History

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Brandenburg Gate

Tomorrow is the 23rd anniversary of German reunification, which took place on the 3rd October 1990, some eleven months after the fall of the Berlin Wall. The 3rd October is a public holiday in Germany – which means for those travellers staying with us at The Circus that the city will be both quite busy, and also all the shops will be closed. Luckily there are plenty of things to see and do…

Brandenburg Gate

German Unity Day is the starting point for a four day festival around the Brandenburg Gate and the Straße des 17. Juni that runs through the Tiergarten park. There are food and drink stalls, fairground attractions, and live music on a number of different stages, the largest of which can be found on Pariser Platz, in front of the Brandenburg Gate itself. Sponsored by a well-known fizzy drink company, this stage will also feature the world’s biggest karaoke party, featuring the man behind the legendary Bearpit Karaoke events in Mauerpark. Entry is free, and the Facebook event page is here.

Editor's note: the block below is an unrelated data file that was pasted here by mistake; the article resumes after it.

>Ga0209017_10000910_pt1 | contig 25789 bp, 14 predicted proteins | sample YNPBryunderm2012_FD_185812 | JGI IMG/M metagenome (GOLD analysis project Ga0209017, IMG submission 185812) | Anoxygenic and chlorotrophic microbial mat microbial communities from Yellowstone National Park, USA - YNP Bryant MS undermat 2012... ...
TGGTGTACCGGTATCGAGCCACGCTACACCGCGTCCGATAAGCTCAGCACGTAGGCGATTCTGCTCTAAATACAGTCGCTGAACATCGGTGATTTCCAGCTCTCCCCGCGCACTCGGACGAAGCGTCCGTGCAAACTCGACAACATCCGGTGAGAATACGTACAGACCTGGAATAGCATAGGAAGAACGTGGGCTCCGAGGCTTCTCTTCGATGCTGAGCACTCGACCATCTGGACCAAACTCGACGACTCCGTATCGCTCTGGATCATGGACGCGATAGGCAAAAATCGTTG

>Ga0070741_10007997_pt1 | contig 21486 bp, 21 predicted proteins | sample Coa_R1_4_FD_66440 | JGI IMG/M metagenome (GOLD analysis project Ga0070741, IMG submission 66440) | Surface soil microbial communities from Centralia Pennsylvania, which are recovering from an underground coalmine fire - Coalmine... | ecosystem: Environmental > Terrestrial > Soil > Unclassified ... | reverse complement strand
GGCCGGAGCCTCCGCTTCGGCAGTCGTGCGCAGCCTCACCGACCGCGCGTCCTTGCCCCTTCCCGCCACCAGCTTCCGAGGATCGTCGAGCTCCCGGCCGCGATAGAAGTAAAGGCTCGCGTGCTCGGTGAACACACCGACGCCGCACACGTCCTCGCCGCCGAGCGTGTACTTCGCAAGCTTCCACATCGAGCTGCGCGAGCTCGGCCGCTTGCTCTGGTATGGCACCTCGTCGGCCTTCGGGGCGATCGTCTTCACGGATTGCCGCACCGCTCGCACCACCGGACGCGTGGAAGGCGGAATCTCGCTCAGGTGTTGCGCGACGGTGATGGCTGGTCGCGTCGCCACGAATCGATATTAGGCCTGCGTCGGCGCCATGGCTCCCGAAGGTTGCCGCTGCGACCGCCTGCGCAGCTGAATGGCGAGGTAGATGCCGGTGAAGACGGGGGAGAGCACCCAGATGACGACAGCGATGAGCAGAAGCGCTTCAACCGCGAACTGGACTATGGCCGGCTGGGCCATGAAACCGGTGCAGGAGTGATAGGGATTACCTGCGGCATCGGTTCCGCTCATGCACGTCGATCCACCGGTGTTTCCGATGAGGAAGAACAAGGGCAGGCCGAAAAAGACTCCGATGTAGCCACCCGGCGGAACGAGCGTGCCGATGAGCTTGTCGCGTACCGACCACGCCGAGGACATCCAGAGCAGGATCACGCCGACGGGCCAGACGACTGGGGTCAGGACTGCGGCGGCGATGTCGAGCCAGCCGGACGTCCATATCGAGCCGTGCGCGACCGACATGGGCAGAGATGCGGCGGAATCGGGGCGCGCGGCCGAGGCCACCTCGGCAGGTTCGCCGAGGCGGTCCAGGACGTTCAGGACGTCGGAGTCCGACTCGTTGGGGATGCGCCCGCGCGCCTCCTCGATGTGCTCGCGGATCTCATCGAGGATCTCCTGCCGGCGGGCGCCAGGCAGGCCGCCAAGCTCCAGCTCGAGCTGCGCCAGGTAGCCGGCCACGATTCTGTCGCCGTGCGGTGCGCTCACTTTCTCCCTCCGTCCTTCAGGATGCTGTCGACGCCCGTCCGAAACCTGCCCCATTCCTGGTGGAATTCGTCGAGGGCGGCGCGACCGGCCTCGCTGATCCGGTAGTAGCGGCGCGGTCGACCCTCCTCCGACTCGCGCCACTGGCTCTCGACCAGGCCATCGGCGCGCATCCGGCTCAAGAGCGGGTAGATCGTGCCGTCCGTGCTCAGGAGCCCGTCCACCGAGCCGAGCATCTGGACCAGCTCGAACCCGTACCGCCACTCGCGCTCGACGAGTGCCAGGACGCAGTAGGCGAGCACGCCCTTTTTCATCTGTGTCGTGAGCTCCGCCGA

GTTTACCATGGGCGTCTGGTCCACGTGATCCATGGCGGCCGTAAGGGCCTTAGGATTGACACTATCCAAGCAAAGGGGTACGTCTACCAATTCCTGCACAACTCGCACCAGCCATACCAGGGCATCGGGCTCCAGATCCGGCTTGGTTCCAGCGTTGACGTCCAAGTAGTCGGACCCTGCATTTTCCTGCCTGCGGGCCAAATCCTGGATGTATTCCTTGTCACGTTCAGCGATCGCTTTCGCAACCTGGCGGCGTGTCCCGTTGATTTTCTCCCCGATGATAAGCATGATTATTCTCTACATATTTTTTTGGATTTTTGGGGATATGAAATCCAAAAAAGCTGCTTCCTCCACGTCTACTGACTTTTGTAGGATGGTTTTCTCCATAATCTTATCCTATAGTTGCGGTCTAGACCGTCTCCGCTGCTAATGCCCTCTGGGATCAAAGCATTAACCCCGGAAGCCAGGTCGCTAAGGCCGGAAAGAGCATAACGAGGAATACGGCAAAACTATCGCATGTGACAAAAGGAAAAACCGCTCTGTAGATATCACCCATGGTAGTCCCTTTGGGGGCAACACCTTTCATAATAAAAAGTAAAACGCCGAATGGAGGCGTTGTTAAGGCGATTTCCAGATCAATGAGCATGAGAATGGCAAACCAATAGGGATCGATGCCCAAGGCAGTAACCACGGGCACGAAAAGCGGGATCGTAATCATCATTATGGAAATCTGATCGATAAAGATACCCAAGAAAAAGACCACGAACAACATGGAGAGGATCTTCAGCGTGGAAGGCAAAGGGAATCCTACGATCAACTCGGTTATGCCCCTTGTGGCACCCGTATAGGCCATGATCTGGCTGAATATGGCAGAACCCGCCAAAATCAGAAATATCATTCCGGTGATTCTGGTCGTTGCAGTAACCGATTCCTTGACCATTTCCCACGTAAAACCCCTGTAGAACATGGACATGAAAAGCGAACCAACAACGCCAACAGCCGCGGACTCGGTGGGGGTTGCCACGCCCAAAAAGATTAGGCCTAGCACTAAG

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Resistance Museum

(photo: Adam Carr)

Tomorrow we have our regular Tuesday morning history talks for Circus guests, and this week we are returning to a place that we have not visited for a while: The Memorial and Museum to German Resistance to the Nazis. The memorial and museum is located in the Bendlerblock, which served at the headquarters for the Wehrmacht (German Land Forces) until it finally surrendered to the Red Army on the 2nd May 1945.